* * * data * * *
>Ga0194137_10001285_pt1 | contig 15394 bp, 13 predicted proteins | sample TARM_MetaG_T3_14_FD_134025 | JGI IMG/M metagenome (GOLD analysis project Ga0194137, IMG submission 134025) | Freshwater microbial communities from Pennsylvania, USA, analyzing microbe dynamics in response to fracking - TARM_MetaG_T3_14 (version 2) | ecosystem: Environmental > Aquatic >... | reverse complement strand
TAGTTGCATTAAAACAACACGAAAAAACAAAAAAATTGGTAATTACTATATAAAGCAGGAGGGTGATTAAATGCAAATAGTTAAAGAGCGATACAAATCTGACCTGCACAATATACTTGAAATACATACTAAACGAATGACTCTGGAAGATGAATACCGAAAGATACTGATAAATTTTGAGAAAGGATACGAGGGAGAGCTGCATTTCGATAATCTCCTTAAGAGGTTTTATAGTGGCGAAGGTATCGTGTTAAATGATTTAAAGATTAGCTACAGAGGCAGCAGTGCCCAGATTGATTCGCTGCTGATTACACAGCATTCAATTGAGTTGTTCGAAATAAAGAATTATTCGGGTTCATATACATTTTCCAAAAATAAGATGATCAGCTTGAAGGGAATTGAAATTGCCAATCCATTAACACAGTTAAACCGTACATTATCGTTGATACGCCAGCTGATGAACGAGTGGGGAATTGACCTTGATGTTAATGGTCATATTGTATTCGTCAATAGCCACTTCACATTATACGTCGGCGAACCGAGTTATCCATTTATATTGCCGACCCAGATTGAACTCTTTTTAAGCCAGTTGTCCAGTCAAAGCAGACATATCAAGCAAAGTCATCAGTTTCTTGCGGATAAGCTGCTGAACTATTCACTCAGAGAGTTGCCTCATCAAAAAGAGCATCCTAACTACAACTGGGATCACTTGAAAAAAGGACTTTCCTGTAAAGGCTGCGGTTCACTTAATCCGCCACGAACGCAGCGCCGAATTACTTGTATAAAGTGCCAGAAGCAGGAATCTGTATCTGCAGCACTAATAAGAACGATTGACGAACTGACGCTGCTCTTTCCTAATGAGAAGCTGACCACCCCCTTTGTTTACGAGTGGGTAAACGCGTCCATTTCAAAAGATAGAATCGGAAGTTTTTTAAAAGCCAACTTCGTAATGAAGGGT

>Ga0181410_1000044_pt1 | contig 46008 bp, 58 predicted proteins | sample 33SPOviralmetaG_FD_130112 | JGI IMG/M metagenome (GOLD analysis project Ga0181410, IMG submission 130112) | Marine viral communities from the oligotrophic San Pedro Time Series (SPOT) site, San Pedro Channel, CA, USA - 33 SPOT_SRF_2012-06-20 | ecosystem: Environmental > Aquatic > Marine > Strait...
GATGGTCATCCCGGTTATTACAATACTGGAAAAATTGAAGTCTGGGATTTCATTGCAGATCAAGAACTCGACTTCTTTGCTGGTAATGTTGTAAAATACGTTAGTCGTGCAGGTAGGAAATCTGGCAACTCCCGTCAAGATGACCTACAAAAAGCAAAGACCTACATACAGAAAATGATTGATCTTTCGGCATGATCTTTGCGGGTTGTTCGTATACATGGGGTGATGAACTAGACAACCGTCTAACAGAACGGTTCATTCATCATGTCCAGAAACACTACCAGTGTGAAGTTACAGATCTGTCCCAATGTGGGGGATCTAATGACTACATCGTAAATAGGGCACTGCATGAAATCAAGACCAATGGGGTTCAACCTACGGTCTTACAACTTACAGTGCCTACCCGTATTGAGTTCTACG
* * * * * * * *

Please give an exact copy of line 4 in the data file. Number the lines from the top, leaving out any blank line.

GATGGTCATCCCGGTTATTACAATACTGGAAAAATTGAAGTCTGGGATTTCATTGCAGATCAAGAACTCGACTTCTTTGCTGGTAATGTTGTAAAATACGTTAGTCGTGCAGGTAGGAAATCTGGCAACTCCCGTCAAGATGACCTACAAAAAGCAAAGACCTACATACAGAAAATGATTGATCTTTCGGCATGATCTTTGCGGGTTGTTCGTATACATGGGGTGATGAACTAGACAACCGTCTAACAGAACGGTTCATTCATCATGTCCAGAAACACTACCAGTGTGAAGTTACAGATCTGTCCCAATGTGGGGGATCTAATGACTACATCGTAAATAGGGCACTGCATGAAATCAAGACCAATGGGGTTCAACCTACGGTCTTACAACTTACAGTGCCTACCCGTATTGAGTTCTACG